March retail sales decline

Department stores, discount chains are losers

Wal-Mart has a tiny gain

Winners are Gap Inc., Abercrombie's Hollister

April 11, 2003|By Lorraine Mirabella | Lorraine Mirabella,SUN STAFF

Sales at the nation's leading stores proved disappointing in March for discount outlets as well as more upscale chains, as shoppers worried about the war and the weakened economy continued putting a crimp in consumer spending.

Retailers also blamed lower sales on cool spring weather in much of the nation, which hurt apparel sales, and on a shift in the Easter holiday, which came in March last year and falls in April this year, and which typically helps boost buying.

Retail sales dipped an average 0.2 percent, according to the Bank of Tokyo-Mitsubishi, which tracks sales at stores open at least a year for 79 chain retailers.

"All segments of the industry were affected by weather, war, a weak economy and tough comparisons with March 2002," said Michael P. Niemira, a vice president at Bank of Tokyo-Mitsubishi.

He and other analysts said it was tough to compare last month's sales with those from March 2002 because Easter falls three weeks later, on April 20, vs. March 31 last year.

"But then the question is if you adjusted for some of these special factors such as shifts in Easter, is it that much stronger?" Niemira said. "It would still be a relatively weak underlying trend."

Many retailers said sales were lower than expected.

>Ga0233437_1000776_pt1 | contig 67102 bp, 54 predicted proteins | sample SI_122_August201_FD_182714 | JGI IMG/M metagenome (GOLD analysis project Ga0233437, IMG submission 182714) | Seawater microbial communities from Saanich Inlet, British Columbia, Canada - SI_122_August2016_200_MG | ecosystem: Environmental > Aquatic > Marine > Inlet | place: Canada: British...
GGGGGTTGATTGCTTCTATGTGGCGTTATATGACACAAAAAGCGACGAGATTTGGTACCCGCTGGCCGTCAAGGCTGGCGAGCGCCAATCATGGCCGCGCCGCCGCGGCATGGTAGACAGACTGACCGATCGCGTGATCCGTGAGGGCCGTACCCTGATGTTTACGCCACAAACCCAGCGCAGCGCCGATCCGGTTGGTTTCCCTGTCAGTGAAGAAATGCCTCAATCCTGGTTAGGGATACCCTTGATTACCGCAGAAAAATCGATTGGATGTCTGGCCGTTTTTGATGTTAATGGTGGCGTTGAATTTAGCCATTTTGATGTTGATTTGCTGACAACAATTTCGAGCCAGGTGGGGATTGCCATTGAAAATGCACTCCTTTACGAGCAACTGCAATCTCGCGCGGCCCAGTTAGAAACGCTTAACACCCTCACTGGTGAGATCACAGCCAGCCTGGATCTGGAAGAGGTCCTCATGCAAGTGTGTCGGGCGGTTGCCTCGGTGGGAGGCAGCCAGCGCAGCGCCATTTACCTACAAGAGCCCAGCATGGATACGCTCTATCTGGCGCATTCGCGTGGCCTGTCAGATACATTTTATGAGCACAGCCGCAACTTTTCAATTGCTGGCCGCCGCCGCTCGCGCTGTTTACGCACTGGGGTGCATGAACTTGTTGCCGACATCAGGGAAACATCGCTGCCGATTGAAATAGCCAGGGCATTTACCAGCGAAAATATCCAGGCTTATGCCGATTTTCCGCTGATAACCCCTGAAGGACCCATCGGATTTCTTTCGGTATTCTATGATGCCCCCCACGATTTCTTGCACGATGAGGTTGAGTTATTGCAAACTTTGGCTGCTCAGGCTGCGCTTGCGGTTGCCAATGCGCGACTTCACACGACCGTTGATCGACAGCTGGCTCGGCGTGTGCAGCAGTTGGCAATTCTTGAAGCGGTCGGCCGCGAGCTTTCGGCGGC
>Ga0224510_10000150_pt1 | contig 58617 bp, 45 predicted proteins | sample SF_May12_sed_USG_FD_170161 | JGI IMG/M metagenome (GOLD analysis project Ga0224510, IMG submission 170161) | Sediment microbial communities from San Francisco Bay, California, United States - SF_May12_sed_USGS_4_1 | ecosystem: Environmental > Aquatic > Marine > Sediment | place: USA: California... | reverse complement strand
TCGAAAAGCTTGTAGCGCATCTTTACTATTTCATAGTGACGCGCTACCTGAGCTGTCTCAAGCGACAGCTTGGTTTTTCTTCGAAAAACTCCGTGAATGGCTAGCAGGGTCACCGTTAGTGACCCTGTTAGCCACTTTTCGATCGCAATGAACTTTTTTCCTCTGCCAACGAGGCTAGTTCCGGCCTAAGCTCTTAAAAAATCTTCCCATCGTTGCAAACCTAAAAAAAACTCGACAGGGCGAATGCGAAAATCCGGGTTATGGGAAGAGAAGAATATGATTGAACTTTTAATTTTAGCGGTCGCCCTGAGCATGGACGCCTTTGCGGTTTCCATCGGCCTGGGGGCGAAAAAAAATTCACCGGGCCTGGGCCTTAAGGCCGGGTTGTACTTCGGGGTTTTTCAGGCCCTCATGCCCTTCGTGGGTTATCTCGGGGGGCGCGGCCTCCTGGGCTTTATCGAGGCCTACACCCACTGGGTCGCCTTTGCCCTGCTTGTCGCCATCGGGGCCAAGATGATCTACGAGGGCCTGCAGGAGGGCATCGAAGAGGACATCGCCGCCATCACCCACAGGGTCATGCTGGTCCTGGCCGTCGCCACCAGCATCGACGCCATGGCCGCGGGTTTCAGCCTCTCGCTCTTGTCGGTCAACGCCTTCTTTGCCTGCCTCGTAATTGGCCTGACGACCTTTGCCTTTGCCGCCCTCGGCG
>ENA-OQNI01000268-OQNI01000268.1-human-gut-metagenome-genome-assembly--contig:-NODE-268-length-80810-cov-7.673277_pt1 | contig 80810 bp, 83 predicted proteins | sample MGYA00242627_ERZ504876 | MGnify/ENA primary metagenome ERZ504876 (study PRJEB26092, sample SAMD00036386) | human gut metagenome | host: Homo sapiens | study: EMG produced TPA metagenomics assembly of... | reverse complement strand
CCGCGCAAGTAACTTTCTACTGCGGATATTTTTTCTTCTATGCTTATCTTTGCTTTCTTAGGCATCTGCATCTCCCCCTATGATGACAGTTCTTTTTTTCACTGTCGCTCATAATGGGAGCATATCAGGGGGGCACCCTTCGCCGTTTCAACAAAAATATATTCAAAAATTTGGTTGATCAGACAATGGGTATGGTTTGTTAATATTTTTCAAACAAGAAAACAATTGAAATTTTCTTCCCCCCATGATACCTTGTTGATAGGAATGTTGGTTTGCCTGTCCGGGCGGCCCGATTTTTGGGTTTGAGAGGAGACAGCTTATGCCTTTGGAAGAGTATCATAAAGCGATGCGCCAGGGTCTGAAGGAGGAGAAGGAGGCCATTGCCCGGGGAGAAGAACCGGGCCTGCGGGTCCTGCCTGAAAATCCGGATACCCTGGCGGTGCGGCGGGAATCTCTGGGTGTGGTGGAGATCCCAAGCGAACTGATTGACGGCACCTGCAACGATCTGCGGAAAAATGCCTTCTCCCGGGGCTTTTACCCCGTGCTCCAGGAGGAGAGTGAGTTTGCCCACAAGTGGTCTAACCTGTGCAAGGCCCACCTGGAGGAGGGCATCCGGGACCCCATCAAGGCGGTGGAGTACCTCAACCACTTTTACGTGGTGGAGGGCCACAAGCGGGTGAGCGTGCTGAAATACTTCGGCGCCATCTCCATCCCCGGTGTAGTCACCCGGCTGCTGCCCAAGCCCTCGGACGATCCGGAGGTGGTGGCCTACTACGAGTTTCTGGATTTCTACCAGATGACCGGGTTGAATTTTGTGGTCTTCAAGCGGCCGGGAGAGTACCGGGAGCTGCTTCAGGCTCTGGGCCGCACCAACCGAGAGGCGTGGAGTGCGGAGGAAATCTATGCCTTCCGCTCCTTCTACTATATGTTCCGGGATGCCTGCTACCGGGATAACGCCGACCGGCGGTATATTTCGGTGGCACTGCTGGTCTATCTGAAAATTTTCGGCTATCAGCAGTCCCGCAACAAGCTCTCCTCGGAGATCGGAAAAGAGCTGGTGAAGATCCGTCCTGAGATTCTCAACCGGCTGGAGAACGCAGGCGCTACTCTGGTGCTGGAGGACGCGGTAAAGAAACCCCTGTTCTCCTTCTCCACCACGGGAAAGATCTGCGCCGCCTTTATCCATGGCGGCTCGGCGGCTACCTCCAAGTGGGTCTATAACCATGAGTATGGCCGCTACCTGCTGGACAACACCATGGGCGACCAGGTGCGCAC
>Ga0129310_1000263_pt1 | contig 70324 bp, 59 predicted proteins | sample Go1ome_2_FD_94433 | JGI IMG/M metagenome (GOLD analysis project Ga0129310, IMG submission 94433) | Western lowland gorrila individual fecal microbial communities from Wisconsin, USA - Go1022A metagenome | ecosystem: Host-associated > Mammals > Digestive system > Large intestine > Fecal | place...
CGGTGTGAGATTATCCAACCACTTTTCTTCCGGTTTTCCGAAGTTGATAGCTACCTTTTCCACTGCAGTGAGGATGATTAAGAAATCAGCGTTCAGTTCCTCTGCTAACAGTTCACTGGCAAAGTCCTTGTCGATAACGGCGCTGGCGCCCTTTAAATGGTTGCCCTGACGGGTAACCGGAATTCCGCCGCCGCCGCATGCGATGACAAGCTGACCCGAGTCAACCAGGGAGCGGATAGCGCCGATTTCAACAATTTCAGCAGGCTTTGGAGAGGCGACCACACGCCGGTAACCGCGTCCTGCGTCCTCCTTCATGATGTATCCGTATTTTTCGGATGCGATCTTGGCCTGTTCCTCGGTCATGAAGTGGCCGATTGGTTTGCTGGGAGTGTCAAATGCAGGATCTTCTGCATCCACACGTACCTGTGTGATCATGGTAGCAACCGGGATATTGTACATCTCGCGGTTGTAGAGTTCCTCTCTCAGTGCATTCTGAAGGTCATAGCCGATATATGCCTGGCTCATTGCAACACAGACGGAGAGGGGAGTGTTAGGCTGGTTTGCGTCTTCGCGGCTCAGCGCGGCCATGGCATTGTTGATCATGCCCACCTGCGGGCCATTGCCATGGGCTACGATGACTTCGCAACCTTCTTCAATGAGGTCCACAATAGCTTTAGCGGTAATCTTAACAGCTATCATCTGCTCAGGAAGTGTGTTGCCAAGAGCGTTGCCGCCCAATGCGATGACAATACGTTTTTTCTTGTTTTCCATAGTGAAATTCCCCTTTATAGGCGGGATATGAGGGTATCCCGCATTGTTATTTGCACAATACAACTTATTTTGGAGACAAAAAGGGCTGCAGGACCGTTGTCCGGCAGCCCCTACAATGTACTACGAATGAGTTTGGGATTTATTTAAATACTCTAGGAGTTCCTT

Target Corp., the nation's second-biggest discount chain, reported a drop of 2.3 percent in sales and said it would be unlikely to make its profit goal for the first quarter.

Sales at the Target stores division fared better than at the company's department stores, however, dipping 1.3 percent, while sales fell as much as 8 percent at its department stores.

Barnes & Noble Inc., the nation's largest bookseller, lowered its earnings forecast for the first quarter by 7 cents per share, after March sales fell 8.4 percent. And at the TJX Cos. Inc. sales were slightly below expectations as well, dipping 2 percent, the company said.

Same-store sales slid 11.4 percent at the May Department Stores Co., which runs Hecht's and Lord & Taylor; 6.5 percent at Federated Department Stores Inc., which runs Macy's and Bloomingdale's; 3.8 percent at Saks Inc.; 3.1 percent at Sears, Roebuck and Co., and 5.5 percent at J.C. Penney Co. Inc.

Wal-Mart up 0.3%

Even industry leader Wal-Mart Stores Inc. has not been immune, reporting only a slight sales increase of 0.3 percent in March.

One retail expert said slow sales in most segments of retail had more to do with the weakened economy than the war.

"A lot of people will tell you that it's all because of the war in Iraq, and now that the war is coming close to an end, consumers will start shelling out money like crazy," said Kurt Barnard, president and chief economist at Barnard's Retail Consulting Group in Upper Montclair, N.J. "It ain't going to happen."

Consumers, he said, are jittery about the possibility of layoffs and the lack of jobs and running low on confidence.